After my lesson it was off to the local GMO’s “On the Levels” presentation, going over the new tests and changes from last year’s test, with a judge answering questions. Quite a few other riders from my trainer’s barns were there, several planning to make a move up the levels this year, so I think we all got really good information out of it. For me, it was valuable to watch them live score several First Level tests and get a better feel of what good looked like – last year I was mostly focused on just getting through the tests, this year I think I have a much better chance of making them flow because we are doing significantly better work in our lessons and I have a much better chance of making decisions rather than just sort of doing a Hail Mary during my tests. I watched through Third Level and then headed back to the barn for the evening. This was the day it really started to sink in that my week would be closing up soon, and was again, very bittersweet. I have been learning so much and it’s been so valuable that it’s going to be so hard to go back to my “hopefully once a week but possibly once a month” schedule – to stave off those feelings of disappointment, I made sure to write down Ruby and me on several of the show sign-ups – hopefully, this year is better than last year!
Monday, March 6 (day six) –
I stayed at the barn for 14 hours, and it wasn’t enough – I never wanted to leave! This trip has been such a dream come true, and day six just completely solidified that it was worth every step to get here and get this grant and take the time off of work. We ran through every element from the First Level tests I’d like to show in a month, and it was EFFORTLESS. The leg yields were absolutely worlds better than anything we’ve been able to achieve thus far. I did four from the centerline to the wall and waited impatiently for my trainer’s feedback… “well?” nothing, they were great! I was speechless. All the things that I felt so unsure about last year I now feel are very solid and completely attainable. it didn’t work out for me to use this grant week before my recognized show debut last year, but hindsight being 20/20, this would have made things so much easier and less stressful.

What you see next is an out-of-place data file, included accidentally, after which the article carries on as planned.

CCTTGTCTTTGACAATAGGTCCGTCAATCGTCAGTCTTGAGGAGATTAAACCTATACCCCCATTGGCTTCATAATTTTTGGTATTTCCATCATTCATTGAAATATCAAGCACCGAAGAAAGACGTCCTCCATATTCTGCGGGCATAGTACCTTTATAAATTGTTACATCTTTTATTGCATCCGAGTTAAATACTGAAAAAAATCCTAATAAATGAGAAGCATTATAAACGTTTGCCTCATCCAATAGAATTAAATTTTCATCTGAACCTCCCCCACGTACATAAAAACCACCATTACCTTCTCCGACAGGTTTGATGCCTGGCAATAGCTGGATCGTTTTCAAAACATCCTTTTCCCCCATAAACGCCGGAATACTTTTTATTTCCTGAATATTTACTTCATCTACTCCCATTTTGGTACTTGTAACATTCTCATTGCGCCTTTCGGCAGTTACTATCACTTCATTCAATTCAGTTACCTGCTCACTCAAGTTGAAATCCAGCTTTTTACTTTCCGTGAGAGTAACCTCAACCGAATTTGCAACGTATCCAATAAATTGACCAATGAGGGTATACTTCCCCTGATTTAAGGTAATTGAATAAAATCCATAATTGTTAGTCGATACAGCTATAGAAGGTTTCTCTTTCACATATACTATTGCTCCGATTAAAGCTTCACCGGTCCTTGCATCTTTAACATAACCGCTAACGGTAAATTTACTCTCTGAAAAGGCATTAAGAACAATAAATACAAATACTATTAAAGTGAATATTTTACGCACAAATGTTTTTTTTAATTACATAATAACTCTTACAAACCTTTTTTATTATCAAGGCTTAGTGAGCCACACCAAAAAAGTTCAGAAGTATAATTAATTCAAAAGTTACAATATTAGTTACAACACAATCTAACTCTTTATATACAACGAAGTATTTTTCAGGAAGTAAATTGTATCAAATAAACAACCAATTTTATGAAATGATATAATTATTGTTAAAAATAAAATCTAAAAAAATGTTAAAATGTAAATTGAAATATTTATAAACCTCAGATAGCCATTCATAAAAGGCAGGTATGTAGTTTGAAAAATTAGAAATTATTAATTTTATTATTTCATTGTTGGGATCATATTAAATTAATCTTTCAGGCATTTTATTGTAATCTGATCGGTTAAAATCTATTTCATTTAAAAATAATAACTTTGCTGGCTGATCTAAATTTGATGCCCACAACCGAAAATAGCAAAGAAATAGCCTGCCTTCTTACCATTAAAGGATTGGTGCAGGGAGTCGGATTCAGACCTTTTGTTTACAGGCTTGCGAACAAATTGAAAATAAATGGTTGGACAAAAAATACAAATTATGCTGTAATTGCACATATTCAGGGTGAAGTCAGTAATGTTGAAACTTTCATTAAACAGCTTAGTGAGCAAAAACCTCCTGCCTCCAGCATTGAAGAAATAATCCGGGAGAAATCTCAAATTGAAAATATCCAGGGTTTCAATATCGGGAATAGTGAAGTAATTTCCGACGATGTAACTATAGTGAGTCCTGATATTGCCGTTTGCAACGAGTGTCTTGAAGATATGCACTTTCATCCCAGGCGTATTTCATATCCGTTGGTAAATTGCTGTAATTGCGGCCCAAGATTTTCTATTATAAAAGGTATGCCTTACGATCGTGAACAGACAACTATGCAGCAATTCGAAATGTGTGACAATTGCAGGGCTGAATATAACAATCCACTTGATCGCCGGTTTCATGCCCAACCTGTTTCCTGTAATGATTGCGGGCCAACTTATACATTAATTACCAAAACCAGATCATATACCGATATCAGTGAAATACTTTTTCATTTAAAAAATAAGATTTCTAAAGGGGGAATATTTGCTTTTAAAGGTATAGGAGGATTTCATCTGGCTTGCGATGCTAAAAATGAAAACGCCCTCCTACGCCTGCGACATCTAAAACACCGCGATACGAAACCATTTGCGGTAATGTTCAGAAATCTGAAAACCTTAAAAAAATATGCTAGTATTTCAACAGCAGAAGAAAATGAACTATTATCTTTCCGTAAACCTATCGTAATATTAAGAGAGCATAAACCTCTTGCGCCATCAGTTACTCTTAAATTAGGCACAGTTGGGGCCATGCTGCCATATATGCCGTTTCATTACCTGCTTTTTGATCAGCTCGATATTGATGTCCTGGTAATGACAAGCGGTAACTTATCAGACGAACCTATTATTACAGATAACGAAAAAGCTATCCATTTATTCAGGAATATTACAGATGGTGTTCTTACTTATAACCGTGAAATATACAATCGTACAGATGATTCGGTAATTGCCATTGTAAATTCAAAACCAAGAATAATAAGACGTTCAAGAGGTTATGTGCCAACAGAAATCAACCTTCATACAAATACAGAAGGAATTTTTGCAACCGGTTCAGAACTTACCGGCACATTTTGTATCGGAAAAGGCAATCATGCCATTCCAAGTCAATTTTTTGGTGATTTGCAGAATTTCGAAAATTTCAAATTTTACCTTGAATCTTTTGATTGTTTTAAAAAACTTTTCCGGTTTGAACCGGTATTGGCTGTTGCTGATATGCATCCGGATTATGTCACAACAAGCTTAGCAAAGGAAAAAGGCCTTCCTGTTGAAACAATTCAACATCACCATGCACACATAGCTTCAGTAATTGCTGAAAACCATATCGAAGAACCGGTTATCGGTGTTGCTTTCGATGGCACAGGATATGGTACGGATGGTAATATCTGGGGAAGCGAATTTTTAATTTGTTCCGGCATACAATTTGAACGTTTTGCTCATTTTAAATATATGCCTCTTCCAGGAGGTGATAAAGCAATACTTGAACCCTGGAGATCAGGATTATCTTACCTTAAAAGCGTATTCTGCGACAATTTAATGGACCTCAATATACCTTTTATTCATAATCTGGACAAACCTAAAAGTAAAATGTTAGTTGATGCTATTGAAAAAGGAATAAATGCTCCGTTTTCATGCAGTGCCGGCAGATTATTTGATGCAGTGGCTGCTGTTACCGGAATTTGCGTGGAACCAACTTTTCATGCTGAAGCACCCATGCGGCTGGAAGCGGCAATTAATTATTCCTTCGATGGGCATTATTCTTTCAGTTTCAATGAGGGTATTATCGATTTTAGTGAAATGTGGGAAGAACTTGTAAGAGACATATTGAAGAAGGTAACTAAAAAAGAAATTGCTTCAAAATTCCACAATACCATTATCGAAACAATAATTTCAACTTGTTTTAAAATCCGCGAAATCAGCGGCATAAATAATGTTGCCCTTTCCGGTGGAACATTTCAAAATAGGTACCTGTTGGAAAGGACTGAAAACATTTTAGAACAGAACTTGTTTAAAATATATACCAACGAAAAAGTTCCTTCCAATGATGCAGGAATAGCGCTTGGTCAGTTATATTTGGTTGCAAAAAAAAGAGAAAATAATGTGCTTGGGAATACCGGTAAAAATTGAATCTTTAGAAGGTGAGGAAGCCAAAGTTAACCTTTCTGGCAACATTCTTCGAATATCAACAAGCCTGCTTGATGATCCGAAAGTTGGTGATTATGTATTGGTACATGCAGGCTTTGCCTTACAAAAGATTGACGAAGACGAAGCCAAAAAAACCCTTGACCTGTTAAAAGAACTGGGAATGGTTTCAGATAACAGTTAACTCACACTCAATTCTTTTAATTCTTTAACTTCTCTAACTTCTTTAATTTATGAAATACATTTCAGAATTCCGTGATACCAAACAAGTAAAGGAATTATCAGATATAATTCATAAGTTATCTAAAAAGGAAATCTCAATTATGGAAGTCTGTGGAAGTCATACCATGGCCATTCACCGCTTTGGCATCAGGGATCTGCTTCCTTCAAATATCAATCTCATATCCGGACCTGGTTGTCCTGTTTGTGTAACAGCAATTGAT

Tuesday, March 7 (day seven) –
I woke up early to pack up and check out of my hotel, get out to the barn, take my lesson, and then get back on the road and to reality. This lesson ended up being similar to what I had envisioned for my original grant week application, in that we ran through all the First Level tests after I was warmed up to make sure I was ready for the first recognized show of the season. First Level tests one and two are rock solid – I feel great about them! First Level Test Three is… a slog. Our canter isn’t quite ready for the loops, and the test has a very odd flow. Even so, I’m glad we ran through it because now I know what areas we really need to work on for the future. It was vet day for my trainer’s barn, so no other lessons to watch, so I very sadly put Ruby on the trailer and headed home.